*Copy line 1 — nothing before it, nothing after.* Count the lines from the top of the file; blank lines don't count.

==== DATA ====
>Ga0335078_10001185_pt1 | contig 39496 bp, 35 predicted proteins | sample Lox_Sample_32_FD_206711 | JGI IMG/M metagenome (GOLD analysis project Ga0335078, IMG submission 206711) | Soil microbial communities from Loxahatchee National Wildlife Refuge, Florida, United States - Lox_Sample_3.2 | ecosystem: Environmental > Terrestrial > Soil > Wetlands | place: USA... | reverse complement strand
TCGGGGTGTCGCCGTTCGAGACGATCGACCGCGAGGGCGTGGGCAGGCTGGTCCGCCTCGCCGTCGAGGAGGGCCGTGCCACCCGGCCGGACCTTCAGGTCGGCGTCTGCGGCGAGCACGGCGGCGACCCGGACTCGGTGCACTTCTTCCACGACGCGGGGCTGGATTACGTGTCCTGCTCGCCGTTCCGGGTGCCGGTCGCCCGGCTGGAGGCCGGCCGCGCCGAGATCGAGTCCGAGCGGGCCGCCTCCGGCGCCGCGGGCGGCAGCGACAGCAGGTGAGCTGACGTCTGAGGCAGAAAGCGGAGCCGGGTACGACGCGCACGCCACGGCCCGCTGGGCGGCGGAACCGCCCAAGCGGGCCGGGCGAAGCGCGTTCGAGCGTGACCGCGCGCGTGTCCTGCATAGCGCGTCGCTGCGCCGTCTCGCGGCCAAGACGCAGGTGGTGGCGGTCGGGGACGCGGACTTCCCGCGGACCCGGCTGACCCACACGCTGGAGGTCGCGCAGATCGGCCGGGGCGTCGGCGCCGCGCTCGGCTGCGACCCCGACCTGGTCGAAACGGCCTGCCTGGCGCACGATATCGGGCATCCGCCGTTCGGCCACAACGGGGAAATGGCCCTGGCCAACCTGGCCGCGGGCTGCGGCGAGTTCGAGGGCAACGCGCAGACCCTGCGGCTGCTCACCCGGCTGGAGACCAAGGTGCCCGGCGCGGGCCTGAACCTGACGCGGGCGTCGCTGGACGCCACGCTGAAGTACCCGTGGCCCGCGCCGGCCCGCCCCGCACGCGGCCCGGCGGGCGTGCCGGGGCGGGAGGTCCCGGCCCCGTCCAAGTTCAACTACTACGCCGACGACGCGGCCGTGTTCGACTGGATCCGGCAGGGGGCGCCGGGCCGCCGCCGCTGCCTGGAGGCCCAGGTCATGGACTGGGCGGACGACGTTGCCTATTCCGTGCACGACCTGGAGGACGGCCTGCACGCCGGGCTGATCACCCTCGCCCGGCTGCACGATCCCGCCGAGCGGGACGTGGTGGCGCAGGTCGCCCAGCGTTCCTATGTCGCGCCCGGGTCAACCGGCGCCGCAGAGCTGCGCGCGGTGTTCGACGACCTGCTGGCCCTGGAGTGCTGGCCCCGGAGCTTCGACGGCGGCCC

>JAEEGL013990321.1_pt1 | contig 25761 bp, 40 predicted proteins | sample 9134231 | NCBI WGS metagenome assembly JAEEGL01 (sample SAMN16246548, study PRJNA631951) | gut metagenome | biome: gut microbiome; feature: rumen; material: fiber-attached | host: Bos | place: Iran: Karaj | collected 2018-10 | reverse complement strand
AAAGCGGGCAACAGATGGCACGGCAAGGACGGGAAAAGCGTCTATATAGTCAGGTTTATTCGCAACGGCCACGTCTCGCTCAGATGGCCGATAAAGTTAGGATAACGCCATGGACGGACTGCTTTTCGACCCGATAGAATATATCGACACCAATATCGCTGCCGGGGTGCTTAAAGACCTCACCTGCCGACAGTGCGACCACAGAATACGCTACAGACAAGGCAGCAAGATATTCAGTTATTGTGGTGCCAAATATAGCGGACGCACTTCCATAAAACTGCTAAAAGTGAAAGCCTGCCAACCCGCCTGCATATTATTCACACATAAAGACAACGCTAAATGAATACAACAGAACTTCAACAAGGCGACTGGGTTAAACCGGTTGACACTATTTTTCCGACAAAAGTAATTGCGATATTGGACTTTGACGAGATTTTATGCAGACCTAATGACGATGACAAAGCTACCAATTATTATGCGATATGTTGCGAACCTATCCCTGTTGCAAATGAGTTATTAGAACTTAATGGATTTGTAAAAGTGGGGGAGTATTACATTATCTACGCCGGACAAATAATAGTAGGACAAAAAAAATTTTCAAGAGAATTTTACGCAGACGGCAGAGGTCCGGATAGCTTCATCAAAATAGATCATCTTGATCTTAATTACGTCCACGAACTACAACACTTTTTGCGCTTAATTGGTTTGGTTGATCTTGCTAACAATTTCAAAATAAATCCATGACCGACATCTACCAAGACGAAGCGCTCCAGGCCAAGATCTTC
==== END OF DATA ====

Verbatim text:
>Ga0335078_10001185_pt1 | contig 39496 bp, 35 predicted proteins | sample Lox_Sample_32_FD_206711 | JGI IMG/M metagenome (GOLD analysis project Ga0335078, IMG submission 206711) | Soil microbial communities from Loxahatchee National Wildlife Refuge, Florida, United States - Lox_Sample_3.2 | ecosystem: Environmental > Terrestrial > Soil > Wetlands | place: USA... | reverse complement strand